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Far Cry 6's reception makes it clear the series needs its own revolution

Far Cry 6's Anton Castillo
(Image credit: Ubisoft)

Far Cry 6 is out now, and it sure is another Far Cry. Looking at the critical response, including our own Far Cry 6 review from Lauren, there's a sense of increased apathy despite it being pretty damn fun. The consensus seems to be that it's what we've come to expect from the series, at least since Far Cry 3—decent combat and a gorgeous open world, stuck with repetitive side tasks and a half-baked story that treats revolution like an aesthetic rather than a theme. Last time it was cults. Before that it was a revolution—again. While that's worked before, it's clearly having diminishing returns. 

There's a certain irony to be had in a game with revolution at its forefront doing absolutely nothing of the sort in its formula. "Far Cry as a whole is frozen in time," Polygon's Diego Arguello writes in his review. "The few mechanical additions in the series’ latest entry don’t show much improvement over what Far Cry 5 or Far Cry New Dawn have already explored." In his VGC review, Jordan Miller goes even further: "The island of Yara is a visual treat, but it’s a facade that barely disguises a game that feels, from a gameplay perspective, like it could have been released nearly a decade ago."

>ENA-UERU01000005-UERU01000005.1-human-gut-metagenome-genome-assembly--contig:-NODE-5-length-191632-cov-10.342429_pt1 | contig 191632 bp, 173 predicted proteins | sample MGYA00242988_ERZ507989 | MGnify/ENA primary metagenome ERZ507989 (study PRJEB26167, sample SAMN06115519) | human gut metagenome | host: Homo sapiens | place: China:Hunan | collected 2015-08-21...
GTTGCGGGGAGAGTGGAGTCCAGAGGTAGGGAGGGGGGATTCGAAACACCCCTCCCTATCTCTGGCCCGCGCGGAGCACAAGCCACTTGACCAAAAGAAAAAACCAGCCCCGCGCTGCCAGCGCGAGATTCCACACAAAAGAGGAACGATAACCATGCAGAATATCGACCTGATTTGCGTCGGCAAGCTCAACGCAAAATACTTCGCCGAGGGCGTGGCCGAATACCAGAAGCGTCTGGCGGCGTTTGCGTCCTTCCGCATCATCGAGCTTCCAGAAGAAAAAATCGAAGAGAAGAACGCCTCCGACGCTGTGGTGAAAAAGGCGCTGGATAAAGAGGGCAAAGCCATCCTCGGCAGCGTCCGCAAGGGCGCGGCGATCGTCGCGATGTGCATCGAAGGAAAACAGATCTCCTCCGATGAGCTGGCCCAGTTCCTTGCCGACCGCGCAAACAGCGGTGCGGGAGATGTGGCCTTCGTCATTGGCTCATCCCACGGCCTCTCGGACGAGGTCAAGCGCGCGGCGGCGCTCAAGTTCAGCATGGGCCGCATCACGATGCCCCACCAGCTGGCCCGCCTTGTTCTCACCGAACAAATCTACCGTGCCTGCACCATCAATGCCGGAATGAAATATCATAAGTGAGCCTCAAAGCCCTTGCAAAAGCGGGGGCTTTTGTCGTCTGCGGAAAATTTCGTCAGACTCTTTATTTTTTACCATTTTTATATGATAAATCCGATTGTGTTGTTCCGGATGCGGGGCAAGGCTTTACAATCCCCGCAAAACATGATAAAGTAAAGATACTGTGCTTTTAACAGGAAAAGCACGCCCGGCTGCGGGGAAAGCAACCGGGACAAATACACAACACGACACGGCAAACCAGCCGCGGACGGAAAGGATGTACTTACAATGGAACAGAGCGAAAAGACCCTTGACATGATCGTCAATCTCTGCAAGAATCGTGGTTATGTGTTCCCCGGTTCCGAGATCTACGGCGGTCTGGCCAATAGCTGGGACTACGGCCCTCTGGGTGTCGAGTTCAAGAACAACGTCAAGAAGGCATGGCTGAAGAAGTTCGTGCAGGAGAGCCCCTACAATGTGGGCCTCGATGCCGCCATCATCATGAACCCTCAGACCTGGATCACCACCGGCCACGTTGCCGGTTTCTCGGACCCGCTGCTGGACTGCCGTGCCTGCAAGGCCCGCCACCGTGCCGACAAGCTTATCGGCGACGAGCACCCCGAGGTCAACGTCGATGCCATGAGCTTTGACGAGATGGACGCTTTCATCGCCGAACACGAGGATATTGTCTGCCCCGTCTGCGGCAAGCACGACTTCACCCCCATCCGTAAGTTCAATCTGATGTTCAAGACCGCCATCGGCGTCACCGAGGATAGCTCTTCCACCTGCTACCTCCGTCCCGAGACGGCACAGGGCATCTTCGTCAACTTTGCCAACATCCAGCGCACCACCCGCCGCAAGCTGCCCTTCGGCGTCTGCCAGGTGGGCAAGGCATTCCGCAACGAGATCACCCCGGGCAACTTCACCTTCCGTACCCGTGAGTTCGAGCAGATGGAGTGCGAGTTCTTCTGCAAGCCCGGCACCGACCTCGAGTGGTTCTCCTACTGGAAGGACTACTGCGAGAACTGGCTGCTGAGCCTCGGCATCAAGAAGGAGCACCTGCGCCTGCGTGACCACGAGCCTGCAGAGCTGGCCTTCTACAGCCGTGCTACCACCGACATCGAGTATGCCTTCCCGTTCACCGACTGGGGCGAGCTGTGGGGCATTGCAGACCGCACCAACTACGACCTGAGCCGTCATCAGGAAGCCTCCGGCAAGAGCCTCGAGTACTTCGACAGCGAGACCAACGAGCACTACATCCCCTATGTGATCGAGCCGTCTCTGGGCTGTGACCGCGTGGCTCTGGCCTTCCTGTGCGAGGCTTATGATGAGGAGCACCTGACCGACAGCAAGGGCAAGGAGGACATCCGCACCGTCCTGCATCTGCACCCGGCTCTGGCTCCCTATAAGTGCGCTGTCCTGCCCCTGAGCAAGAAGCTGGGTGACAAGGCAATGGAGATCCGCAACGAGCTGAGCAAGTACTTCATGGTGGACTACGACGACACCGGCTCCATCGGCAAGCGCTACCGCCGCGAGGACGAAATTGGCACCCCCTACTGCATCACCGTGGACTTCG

Lauren shared similar feelings in our review, saying "Yara is super lush and wonderful to explore, but the story and main villain are predictable." It's a wonderful setting for taking lovely screenshots and causing all sorts of chaos, but scrape beneath the surface and there aren't any surprises.

(Image credit: Ubisoft)

You might be jumping off cliffs and commanding an alligator to murder your enemies, but Far Cry 6 lacks its protagonist's adventurous spirit. Far Cry 3 established the formula, and since then the series has just been doing an encore. In attempting to nail that magic again, Ubisoft has made plenty of entertaining games, but exhaustion for this blueprint is starting to show.